Self Portrait on Mars
Two new links have made it into the 'space' section of my sidebar. One that I highly recommend is Riding with Robots, a website that aims to collect the best, prettiest and most thought-provoking of all the images from space being posted onto the Internet by NASA, ESA, JAXA and others.
Via Riding with Robots, I've also found where the majority of the processed Mars rover images are posted online. I had naively assumed the best of the lot would end up on the official NASA page, as is the case with obvious Space Cat favourite Cassini, however it seems that the best Mars rover images are to be found on the official Cornell University website for the rovers' panoramic camera (or 'pancam'), which you can find here.
It is, unfortunately, the most dial-up unfriendly website I have ever seen, with pages consisting of hundreds of large thumbnails, and with a different huge background image for each page, so I'm kind of glad to have Bill at Riding with Robots go through the images and pick out stuff like the one above.
One of the chief reasons the rovers weren't expected to last as long as they have is because dust accumulates on their solar panels, slowly cutting them off from their power source: the sun. NASA was surprised then, when the rovers started experiencing 'cleaning events', whereby the power generated by the solar panels would suddenly increase after steadily dropping. Although the term 'cleaning event' conjures images of little green men with squeegies pouncing on the rovers when they're stopped at traffic lights, they've now conclusively been linked with strong gusts of wind.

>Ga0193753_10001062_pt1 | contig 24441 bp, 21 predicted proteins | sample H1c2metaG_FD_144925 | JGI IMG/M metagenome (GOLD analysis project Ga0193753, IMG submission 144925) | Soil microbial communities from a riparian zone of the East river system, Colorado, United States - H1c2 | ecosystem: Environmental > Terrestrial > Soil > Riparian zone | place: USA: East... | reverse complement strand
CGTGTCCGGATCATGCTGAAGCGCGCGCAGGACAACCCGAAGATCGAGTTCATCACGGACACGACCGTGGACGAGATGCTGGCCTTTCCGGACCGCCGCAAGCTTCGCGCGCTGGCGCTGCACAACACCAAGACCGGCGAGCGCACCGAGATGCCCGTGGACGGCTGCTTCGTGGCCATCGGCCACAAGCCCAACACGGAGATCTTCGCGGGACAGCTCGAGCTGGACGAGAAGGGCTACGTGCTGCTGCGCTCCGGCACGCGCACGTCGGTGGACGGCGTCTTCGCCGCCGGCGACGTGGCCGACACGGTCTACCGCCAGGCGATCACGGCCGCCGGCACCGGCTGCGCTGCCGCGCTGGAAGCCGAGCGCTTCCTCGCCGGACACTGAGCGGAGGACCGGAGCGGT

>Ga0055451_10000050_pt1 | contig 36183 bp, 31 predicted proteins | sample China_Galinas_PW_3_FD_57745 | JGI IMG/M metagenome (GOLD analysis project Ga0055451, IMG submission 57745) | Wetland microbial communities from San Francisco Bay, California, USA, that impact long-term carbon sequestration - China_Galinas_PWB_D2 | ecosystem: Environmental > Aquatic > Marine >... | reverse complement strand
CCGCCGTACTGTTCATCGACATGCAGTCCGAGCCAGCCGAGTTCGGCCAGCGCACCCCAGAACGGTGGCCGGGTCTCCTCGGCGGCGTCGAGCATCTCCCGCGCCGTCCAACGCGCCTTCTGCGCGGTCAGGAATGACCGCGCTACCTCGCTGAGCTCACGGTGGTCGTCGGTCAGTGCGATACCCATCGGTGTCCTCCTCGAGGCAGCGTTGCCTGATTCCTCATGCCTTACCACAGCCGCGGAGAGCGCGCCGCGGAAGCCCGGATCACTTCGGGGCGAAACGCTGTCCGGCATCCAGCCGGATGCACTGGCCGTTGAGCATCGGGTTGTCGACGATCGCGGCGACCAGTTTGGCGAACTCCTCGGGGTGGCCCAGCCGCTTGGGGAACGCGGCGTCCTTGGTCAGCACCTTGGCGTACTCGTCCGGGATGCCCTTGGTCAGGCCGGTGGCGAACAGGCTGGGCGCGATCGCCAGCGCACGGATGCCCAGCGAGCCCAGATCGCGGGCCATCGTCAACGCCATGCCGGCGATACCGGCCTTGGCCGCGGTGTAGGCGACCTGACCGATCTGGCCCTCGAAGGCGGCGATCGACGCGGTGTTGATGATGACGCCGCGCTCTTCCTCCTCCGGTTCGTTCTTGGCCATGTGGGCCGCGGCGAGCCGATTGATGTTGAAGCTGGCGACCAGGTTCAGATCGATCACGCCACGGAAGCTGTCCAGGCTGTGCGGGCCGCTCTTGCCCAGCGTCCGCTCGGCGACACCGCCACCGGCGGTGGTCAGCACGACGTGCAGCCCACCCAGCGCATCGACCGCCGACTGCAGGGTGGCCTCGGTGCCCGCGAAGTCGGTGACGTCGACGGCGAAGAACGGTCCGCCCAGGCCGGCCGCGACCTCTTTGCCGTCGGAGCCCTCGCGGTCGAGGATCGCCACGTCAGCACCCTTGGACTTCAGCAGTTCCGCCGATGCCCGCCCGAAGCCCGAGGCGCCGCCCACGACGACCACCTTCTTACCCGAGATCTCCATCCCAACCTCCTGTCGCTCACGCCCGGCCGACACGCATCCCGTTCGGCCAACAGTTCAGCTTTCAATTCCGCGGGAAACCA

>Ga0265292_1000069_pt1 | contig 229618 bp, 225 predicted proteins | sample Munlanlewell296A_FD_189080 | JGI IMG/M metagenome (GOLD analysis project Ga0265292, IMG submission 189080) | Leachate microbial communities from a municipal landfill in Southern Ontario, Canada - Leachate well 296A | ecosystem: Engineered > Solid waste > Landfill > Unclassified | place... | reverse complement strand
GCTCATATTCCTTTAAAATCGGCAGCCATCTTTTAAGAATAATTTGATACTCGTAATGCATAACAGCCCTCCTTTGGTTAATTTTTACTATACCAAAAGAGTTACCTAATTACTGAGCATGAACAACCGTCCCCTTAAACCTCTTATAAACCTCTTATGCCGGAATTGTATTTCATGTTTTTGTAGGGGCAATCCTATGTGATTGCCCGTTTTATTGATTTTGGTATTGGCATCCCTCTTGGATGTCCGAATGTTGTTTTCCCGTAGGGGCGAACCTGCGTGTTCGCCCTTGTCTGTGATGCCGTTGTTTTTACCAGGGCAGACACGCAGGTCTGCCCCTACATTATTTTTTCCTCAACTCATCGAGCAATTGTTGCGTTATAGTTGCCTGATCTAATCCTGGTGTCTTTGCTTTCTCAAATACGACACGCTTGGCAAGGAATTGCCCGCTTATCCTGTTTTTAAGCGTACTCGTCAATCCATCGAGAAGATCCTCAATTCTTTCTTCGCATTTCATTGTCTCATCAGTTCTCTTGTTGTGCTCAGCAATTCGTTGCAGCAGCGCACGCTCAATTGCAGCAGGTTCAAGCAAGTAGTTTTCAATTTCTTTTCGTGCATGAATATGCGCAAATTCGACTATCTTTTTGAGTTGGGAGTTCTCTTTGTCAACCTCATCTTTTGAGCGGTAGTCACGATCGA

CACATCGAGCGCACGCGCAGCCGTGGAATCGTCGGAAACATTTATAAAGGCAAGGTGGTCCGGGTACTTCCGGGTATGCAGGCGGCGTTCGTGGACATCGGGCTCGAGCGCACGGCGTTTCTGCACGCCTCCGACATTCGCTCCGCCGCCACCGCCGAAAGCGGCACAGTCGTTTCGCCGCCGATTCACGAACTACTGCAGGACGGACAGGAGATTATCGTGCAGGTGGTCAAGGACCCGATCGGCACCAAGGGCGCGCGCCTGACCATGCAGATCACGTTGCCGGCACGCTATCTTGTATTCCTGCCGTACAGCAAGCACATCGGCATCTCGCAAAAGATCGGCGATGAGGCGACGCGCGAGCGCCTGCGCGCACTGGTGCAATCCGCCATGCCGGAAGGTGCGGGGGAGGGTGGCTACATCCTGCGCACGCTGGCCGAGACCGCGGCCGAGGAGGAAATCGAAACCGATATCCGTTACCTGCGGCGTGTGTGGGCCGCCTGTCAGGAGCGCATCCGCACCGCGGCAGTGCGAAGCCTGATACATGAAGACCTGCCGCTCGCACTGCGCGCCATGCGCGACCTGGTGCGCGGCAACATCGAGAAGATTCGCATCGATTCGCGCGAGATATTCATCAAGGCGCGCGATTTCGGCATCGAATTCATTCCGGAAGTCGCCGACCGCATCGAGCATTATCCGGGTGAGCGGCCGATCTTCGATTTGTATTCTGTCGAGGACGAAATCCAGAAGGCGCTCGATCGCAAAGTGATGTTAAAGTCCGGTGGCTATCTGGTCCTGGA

In the above image, the rover Spirit cranes around to look down at itself, seeing that much of the dust on its solar panels has recently been blown away. Handy, in fact, given that the rovers are now both (as far as I last heard) in a large dust storm that is threatening to blot out much of the sunlight they are receiving.
UPDATE: Emily Lakdawalla reports that NASA is certain the rovers are going to be unaffected by the dust storm.